A Million Steps

A Million Steps è un magazine online di lifestyle che racconta il mondo che gravita attorno a Velasca. Parliamo di consigli di stile e modi di vivere, lasciando voce alle diverse opinioni. La nostra missione è quella di dare spunti ai lettori, per renderti la vita un po’ più facile, ogni giorno di più.

The squared revolution

4 minutes reading


Let’s jump in a time machine and go back to a time when SUVs, Crossovers, and MPVs didn’t exist; city cars were born but they weren’t called that yet. This was the period before the 1980’s: Europe was growing and developing its economy and industry, in the middle of political conflicts and energy crises.

In Italy, for example, families started riding the Lambretta, then they drove the Fiat 600, often the only car in a family. Then, they had the opportunity to buy the second car, the 500, between the 60’s and 70’s.


Meanwhile, people used to move from the countryside to the cities, crowded and messy with their medieval alleys; big cars were unsuitable. While the 500 was the car with the right dimensions, its curves looked inexorably old. At the same time, it was too young to have earned the icon status that we celebrate nowadays.

“Indeed, the 500 was rounded, curvy, the result of 50’s style when rationality wasn’t one of the design process parameters.”

In little more than 20 years, the style of Dante Giacosa ― father of the 500 ― disappeared when Fiat decided to design an all-new city car. What were the new requirements?

It would have to be small, an ideal second car for a family, comfortable enough for the daily drive downtown but also suitable to take children to the seaside or grannies up to the mountains.

It would have to be cheap, clever and innovative: people needed to immediately perceive its essence by its shape.


Giorgetto Giugiaro, named “designer of the XXI century” was the head of design on this new project: an external designer for a new and fresh project.

The body was partially made of plastic and flat glasses: a distinctive sign of the new Panda, but really hard to harmonize in a car body. Giugiaro talks about it, using his Panda as an example of the capacities of Italians:

“they’re able to reach the maximum with very little.”

It was initially snobbish. In the beginning, it was purchased by people who appreciated its simplicity, the small few, rather than by people with small means. The Panda’s first customers were businessmen, engineers, and architects who referred to the Panda like it was a luxurious sedan.

“The real luxury of the Panda was the possibility to remove the excess. The luxury of the understatement, the non-embarrassing mobility; differences among classes was evened out with the Panda, just like the Beetle and the 500 did in the past.”

Time goes by, new models are launched and only after many years, do we understand how this project was modern and efficient.

It is now celebrated at the PandaRaid, at “Panda a Pandino” meeting or with the slogan “Save the Panda” which echoes the real campaign by WWF for the animal. The original Fiat Panda, with the 4×4 as the forerunner, is entering the world of car design icons.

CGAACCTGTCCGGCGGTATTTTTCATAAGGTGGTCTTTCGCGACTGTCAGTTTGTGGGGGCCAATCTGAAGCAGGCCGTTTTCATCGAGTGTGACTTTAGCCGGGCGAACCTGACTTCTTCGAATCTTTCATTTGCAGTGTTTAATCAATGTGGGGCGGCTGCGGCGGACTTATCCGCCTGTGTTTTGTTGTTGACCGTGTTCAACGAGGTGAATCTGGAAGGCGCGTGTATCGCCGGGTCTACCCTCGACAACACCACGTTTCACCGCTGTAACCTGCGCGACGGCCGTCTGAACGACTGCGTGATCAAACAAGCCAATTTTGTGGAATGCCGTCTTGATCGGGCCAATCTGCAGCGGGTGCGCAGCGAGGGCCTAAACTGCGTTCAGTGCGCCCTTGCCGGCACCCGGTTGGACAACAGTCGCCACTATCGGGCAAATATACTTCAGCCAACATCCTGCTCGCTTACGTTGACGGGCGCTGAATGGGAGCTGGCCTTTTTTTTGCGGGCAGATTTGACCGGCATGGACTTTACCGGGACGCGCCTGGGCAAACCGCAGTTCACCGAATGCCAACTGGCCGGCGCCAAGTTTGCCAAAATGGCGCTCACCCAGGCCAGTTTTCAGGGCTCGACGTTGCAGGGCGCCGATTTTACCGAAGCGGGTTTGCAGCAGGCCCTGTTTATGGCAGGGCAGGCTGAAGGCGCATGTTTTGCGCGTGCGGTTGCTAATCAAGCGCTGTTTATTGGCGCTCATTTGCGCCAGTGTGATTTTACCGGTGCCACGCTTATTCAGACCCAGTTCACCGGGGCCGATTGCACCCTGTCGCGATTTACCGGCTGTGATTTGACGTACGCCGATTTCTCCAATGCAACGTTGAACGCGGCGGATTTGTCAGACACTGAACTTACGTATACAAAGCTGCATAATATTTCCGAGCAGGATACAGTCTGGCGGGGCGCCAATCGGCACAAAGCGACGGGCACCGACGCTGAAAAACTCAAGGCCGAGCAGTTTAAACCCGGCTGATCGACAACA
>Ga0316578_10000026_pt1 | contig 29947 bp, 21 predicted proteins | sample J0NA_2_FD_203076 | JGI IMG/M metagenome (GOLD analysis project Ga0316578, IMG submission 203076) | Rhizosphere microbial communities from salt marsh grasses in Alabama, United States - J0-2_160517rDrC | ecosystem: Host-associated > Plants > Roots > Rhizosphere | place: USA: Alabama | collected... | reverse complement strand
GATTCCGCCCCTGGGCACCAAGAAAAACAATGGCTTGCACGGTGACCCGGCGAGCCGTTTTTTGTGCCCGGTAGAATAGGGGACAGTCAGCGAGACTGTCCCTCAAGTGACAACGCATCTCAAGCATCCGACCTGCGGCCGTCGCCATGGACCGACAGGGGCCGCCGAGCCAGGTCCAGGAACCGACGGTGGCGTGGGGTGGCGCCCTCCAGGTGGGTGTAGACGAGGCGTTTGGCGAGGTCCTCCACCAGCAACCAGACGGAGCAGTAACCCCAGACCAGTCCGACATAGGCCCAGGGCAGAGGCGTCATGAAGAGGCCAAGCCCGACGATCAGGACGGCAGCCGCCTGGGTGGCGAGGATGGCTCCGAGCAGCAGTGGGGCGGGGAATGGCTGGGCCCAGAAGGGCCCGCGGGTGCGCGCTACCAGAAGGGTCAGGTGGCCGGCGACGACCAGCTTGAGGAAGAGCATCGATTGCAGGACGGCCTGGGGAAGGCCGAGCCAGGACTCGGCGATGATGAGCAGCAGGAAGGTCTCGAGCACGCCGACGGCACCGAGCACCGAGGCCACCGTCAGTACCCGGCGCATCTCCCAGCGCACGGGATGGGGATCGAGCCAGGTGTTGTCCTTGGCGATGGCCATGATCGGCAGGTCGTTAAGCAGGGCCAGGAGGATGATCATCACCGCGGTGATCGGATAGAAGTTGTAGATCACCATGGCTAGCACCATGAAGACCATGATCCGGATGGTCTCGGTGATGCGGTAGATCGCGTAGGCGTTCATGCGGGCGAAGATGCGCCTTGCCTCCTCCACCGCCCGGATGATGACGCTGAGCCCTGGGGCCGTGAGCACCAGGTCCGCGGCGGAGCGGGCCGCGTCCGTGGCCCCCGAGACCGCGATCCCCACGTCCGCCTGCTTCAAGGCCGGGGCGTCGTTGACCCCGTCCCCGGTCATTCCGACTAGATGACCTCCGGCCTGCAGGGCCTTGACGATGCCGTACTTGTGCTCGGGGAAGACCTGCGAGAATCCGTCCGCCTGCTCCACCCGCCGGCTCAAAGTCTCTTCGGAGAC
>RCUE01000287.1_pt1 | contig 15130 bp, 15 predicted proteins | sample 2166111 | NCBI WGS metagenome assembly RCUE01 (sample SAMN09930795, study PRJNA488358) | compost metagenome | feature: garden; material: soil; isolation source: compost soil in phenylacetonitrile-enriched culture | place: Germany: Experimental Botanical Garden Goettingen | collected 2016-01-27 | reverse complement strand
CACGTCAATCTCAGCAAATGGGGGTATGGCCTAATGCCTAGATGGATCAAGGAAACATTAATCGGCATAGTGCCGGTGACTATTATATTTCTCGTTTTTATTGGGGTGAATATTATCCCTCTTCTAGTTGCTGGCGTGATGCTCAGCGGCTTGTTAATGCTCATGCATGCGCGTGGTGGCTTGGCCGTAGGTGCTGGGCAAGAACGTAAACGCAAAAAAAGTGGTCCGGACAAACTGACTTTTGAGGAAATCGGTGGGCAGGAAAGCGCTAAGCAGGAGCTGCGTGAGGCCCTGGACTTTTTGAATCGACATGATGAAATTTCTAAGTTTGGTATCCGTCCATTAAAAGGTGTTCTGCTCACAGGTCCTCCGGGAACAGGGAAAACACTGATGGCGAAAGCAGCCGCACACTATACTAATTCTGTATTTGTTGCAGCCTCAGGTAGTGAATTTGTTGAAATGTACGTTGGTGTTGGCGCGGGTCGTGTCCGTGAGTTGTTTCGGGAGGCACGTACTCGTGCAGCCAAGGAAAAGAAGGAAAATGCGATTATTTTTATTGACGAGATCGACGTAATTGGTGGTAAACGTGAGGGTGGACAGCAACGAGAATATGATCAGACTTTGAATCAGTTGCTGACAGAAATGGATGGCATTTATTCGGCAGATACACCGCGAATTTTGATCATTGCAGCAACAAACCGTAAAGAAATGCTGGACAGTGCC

There was a time when nobody could conceive the Coca-Cola bottle as an icon, nor the Rolex Daytona, nor the Fiat 500.

So, if the 500 is so popular all over the world, why shouldn’t be the same be said for the Panda, with 5 million models produced and a recent exposition at Car Basel alongside other masterpieces?

“Just because it has a squared shape instead of the rounded and reassuring one of 500 model?”

Its rational shape for the maximum inner space, with the minimum outer dimensions, is one of the privileges of its design by Giorgetto Giugiaro, one of our best Italian designers.


He worked on many concepts and supercars (Maserati, Lotus, and Lamborghini, for example) but he is particularly proud of his small and mid-sized projects, such as the first Volkswagen Golf, the Fiat Uno, Punto, the Daewoo Matiz and, as well the Panda. With this car, he won the 1980 Compasso d’Oro award by ADI, the Italian Design Association.

Thanks to this foundation, in 1983 Fiat presented the Panda “4×4”, its natural evolution: it was a revolutionary small 4 wheel drive car, the first ever in its category that allowed people driving in the mountains or up to the hills, to move easily in all weather and ground conditions.

The 4WD transmission, made by the Swiss company Steyr-Puch, mounted onto a small car, made it more akin to a steinbock than a panda.

“It was revolutionary whilst being so simple.”

Before its launch, people who needed an off-road car only had a few choices, Land Rover or Mercedes GL. The Panda 4×4 opened up the field of modern “small-SUVs”. Nothing could stop it.

These features made the Panda ― and the 4×4 as well ― one of the best selling models in Italy and Europe for many years: designed for simplicity of production but then appreciated by many for a multitude of reasons.

Pandas are still so common on our roads that they are part of the Italian landscape: even though, after just 40 years we understand how revolutionary this model has been. An iconic car, timeless, that changed the vision of the automotive world, from the producer to the customer’s view. And Panda is for sure one fundamental brick in the evolution of modern cars.

Opening photo by Enrico Rondinelli, and official photos by Fiat, and video by Centro Storico Fiat via YouTube

References

Fiat Panda 4x4

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